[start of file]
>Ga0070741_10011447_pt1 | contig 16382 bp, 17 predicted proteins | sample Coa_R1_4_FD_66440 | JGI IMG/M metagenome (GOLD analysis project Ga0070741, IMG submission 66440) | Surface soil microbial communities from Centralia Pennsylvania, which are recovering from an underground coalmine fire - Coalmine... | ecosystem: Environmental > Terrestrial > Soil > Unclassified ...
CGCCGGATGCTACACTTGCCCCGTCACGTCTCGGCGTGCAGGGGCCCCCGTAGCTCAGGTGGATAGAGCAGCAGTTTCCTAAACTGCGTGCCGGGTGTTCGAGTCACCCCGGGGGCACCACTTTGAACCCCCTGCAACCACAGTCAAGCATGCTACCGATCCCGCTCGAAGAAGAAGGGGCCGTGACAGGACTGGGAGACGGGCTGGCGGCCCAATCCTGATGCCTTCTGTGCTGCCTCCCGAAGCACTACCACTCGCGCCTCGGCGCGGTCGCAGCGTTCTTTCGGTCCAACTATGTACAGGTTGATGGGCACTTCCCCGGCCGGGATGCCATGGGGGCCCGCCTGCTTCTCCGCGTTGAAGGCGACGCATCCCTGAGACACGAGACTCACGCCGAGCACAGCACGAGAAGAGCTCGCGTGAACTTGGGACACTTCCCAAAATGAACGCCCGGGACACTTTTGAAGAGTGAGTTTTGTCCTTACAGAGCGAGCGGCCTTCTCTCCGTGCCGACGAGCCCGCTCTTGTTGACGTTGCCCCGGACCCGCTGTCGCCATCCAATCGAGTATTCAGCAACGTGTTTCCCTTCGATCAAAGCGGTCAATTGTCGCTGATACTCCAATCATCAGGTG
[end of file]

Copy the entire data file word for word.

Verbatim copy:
>Ga0070741_10011447_pt1 | contig 16382 bp, 17 predicted proteins | sample Coa_R1_4_FD_66440 | JGI IMG/M metagenome (GOLD analysis project Ga0070741, IMG submission 66440) | Surface soil microbial communities from Centralia Pennsylvania, which are recovering from an underground coalmine fire - Coalmine... | ecosystem: Environmental > Terrestrial > Soil > Unclassified ...
CGCCGGATGCTACACTTGCCCCGTCACGTCTCGGCGTGCAGGGGCCCCCGTAGCTCAGGTGGATAGAGCAGCAGTTTCCTAAACTGCGTGCCGGGTGTTCGAGTCACCCCGGGGGCACCACTTTGAACCCCCTGCAACCACAGTCAAGCATGCTACCGATCCCGCTCGAAGAAGAAGGGGCCGTGACAGGACTGGGAGACGGGCTGGCGGCCCAATCCTGATGCCTTCTGTGCTGCCTCCCGAAGCACTACCACTCGCGCCTCGGCGCGGTCGCAGCGTTCTTTCGGTCCAACTATGTACAGGTTGATGGGCACTTCCCCGGCCGGGATGCCATGGGGGCCCGCCTGCTTCTCCGCGTTGAAGGCGACGCATCCCTGAGACACGAGACTCACGCCGAGCACAGCACGAGAAGAGCTCGCGTGAACTTGGGACACTTCCCAAAATGAACGCCCGGGACACTTTTGAAGAGTGAGTTTTGTCCTTACAGAGCGAGCGGCCTTCTCTCCGTGCCGACGAGCCCGCTCTTGTTGACGTTGCCCCGGACCCGCTGTCGCCATCCAATCGAGTATTCAGCAACGTGTTTCCCTTCGATCAAAGCGGTCAATTGTCGCTGATACTCCAATCATCAGGTG